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Kenosha County Judge Bruce Schroeder on Monday dismissed a charge of illegal possession of a dangerous weapon against Kyle Rittenhouse as both sides prepared for closing arguments ahead of the murder case going to the jury.
“While discussing the instructions that will be given to the jury on Monday, Judge Bruce Schroeder dismissed a count of possession of a dangerous weapon by a person under 18 against Rittenhouse,” CBS Chicago reported.
Though it was only a misdemeanor charge, legal experts say it appeared to be the one that would have most likely resulted in a conviction for Rittenhouse, now 18 years old but who was just 17 last year when he carried an AR-15 type rifle on the streets in Kenosha as rioters and looters sacked portions of the city following the police shooting of Jacob Blake, a black man reaching for a knife in his vehicle.
Rittenhouse used the rifle to shoot and kill two men on Aug. 25, 2020, while wounding a third man. He has claimed he acted in self-defense; video clips that went viral after being posted online shortly after the shootings appeared to show him being chased by one victim and attacked by the others.
Last week, his defense attorneys argued that a Wisconsin law contains an exemption that would allow a 17-year-old to openly carry a rifle if it did not have a barrel shorter than 16 inches or an overall length of less than 26 inches, the local outlet reported.
Credit – Will called that Kyle lawfully carried and AR-15 within 48 hours of the incident https://t.co/IDvn4ckomH
— Jacek Posobiec 🇺🇸🇵🇱 (@JackPosobiec) November 15, 2021
“Schroeder said the Wisconsin law was poorly written, and that the shorter barrel size of the rifle Rittenhouse carried meant he didn’t violate that law,” CBS Chicago noted further.
“Although prosecutors said they disagreed with the judge’s interpretation of the law, they conceded Rittenhouse’s weapon was not a short-barreled rifle, and Schroeder dismissed that count,” the outlet added.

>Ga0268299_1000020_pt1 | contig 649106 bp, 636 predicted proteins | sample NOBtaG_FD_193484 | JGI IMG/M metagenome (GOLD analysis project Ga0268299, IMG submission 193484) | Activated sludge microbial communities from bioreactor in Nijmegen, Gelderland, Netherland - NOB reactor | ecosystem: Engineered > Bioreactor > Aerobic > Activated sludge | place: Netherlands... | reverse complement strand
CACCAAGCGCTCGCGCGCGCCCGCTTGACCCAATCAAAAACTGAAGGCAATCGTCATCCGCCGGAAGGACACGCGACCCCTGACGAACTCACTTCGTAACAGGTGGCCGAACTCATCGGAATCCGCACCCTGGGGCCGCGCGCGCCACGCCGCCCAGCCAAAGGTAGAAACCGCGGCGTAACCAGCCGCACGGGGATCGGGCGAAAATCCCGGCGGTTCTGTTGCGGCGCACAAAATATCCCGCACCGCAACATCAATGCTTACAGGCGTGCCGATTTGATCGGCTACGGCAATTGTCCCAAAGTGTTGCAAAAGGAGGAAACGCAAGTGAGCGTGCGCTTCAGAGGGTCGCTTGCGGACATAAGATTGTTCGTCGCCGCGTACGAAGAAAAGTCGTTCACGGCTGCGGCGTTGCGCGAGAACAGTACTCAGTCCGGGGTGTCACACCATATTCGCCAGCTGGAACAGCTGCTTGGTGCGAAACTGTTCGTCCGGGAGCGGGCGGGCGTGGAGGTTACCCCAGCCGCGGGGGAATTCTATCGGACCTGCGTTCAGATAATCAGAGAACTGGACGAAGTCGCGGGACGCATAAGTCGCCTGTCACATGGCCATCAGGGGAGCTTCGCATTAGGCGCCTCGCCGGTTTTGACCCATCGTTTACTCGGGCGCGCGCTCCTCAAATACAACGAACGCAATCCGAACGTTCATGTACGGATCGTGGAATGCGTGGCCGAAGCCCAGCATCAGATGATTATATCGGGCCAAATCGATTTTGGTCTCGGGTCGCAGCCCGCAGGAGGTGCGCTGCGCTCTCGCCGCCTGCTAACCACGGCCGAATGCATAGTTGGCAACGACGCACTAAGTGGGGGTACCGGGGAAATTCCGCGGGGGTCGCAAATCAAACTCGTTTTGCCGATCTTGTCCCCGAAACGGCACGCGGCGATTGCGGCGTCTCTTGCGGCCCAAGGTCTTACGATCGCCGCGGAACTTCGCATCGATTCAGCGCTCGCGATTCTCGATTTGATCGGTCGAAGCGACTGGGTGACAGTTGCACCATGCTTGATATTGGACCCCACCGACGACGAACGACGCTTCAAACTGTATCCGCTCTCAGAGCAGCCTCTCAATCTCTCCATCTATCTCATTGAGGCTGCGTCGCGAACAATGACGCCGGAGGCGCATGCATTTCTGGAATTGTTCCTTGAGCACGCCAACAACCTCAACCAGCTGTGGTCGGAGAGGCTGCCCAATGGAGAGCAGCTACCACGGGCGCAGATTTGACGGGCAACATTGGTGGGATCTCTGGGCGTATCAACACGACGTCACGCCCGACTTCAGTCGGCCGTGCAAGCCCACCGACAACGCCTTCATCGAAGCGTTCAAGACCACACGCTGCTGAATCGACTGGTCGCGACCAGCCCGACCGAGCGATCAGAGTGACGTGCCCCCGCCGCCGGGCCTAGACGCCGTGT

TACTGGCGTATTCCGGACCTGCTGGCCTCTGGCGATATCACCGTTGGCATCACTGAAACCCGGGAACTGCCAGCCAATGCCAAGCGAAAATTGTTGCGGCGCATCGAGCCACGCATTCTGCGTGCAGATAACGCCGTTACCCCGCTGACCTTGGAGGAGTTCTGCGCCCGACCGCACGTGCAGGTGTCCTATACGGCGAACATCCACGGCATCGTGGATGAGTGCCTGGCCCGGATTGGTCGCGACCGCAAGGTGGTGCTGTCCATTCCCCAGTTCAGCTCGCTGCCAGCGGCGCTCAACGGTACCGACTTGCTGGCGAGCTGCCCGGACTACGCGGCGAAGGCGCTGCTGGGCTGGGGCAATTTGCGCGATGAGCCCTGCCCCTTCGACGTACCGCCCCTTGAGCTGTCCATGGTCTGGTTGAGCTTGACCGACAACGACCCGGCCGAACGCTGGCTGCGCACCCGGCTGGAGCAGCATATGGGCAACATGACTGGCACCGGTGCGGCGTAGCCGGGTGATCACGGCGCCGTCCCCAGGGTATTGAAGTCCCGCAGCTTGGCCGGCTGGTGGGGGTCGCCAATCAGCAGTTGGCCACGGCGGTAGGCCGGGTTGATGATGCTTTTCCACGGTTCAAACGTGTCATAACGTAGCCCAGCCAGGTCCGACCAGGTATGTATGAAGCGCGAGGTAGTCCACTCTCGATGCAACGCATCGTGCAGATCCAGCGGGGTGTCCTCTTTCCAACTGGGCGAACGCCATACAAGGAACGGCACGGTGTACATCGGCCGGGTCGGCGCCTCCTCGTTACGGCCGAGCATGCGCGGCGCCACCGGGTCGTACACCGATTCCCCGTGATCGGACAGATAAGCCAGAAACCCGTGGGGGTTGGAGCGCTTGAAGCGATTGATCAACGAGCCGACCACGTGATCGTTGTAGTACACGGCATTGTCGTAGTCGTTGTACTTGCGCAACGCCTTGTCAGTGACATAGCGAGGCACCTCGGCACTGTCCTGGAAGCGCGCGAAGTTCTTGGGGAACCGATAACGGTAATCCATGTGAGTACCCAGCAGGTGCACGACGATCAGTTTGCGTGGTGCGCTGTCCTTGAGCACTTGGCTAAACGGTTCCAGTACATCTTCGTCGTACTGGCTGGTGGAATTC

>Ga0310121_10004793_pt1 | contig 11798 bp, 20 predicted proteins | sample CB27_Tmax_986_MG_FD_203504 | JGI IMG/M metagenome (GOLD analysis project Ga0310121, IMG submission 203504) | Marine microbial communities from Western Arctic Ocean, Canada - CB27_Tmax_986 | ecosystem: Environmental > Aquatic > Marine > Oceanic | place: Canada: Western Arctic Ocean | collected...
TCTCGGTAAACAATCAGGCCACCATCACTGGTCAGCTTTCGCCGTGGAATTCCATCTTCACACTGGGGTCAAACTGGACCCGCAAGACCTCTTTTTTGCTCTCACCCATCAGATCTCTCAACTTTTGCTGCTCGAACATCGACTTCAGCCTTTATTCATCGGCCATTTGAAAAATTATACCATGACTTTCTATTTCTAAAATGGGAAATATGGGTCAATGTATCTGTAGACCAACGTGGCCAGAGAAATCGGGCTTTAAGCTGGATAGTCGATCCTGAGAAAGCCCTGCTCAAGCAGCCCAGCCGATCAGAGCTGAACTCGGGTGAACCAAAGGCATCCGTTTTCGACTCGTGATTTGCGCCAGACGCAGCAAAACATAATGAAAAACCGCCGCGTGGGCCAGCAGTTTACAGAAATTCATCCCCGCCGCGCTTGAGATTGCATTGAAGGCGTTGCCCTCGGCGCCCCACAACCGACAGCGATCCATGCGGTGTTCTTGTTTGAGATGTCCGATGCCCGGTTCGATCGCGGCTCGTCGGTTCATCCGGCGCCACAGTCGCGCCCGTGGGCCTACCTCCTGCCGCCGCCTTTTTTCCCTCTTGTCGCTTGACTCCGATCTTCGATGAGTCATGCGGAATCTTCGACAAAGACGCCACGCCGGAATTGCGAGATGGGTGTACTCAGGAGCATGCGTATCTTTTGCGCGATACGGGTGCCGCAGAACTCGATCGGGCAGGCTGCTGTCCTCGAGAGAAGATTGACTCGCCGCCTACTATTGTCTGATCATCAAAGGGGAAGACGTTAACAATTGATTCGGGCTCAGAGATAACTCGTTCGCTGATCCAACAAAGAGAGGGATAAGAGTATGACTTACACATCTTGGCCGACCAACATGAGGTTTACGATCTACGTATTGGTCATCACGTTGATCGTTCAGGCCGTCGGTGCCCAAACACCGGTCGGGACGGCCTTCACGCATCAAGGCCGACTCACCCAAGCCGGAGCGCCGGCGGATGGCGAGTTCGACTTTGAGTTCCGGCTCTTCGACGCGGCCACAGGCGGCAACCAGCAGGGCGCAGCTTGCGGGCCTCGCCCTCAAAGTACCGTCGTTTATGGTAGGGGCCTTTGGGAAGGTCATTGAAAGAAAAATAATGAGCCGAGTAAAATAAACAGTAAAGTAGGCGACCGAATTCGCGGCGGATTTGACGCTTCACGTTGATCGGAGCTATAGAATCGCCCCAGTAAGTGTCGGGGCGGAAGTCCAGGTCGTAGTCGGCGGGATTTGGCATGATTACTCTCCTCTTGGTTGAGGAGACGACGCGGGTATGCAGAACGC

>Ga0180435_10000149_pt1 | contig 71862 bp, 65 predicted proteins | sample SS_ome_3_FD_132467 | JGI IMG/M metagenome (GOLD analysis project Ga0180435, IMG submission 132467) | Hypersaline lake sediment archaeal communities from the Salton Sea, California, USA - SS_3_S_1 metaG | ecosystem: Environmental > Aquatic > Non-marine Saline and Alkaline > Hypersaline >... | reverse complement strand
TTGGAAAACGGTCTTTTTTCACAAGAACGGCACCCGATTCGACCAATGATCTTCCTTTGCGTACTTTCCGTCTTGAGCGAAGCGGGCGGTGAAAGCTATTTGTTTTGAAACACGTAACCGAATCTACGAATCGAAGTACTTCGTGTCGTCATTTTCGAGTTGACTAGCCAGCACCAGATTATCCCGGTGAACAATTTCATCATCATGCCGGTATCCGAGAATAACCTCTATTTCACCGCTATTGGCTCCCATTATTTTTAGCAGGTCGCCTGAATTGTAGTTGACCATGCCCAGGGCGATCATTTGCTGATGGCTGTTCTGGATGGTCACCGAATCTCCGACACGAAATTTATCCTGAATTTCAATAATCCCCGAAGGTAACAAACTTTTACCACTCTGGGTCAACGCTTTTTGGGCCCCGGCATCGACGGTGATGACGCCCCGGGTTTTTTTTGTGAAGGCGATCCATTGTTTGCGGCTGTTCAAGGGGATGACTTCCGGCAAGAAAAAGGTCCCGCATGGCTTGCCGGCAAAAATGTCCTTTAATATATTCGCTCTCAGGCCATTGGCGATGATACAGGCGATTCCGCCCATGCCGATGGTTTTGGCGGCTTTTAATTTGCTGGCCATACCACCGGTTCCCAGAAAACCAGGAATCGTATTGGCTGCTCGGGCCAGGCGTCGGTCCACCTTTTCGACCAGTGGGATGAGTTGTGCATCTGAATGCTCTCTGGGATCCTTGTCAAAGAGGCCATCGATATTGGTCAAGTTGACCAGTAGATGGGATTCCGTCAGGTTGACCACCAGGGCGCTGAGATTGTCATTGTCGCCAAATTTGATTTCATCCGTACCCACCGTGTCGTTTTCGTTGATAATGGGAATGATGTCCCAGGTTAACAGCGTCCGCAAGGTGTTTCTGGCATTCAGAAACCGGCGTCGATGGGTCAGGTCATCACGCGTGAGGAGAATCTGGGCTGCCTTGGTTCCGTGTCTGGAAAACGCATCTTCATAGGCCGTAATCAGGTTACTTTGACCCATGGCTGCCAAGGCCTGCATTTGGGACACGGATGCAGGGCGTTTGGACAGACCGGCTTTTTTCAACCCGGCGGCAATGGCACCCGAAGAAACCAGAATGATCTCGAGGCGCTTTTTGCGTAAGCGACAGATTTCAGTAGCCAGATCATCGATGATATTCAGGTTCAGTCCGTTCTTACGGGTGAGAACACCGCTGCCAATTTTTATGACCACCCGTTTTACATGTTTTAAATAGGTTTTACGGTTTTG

But five charges remain, and all are felonies, ranging from intentional homicide to recklessly endangering public safety.
In addition to convincing Schroeder to drop the weapons charge, the defense has also filed for a mistrial, citing improper actions by prosecutors.
“The state has repeatedly violated instructions from the Court, acted in bad faith and intentionally provided technological evidence which was different from theirs,” says the motion, as reported by Fox News.
“For those reasons, the defendant respectfully requests the Court find ‘prosecutorial overreaching’ existed, that overreaching was intentional and in bad faith and thereby grant the defendant’s motion for a mistrial with prejudice,” the motion continued.
Throughout last week, Schroeder had to take the prosecution to task over what he saw as various violations of protocol and, in one instance, the U.S. Constitution.
Schroeder stopped the proceedings and instructed the jury to go to the library before blasting Assistant District Attorney Thomas Binger, saying he had committed a “grave constitutional violation” for discussing the teen’s constitutional right to remain silent after he was arrested and formally charged.
“You’re right on the borderline. You may be over. But it better stop,” the judge warned.
Schroeder yelled at Binger later after the prosecutor tried to bring up an incident from Aug. 10, 2020, after being instructed during pre-trial proceedings not to do so.
“Don’t get brazen with me!” Schroeder hollered after Binger tried to explain. “You know very well that an attorney can’t go into these types of areas when the judge has already ruled, without asking outside the presence of the jury to do so. So don’t give me that!”
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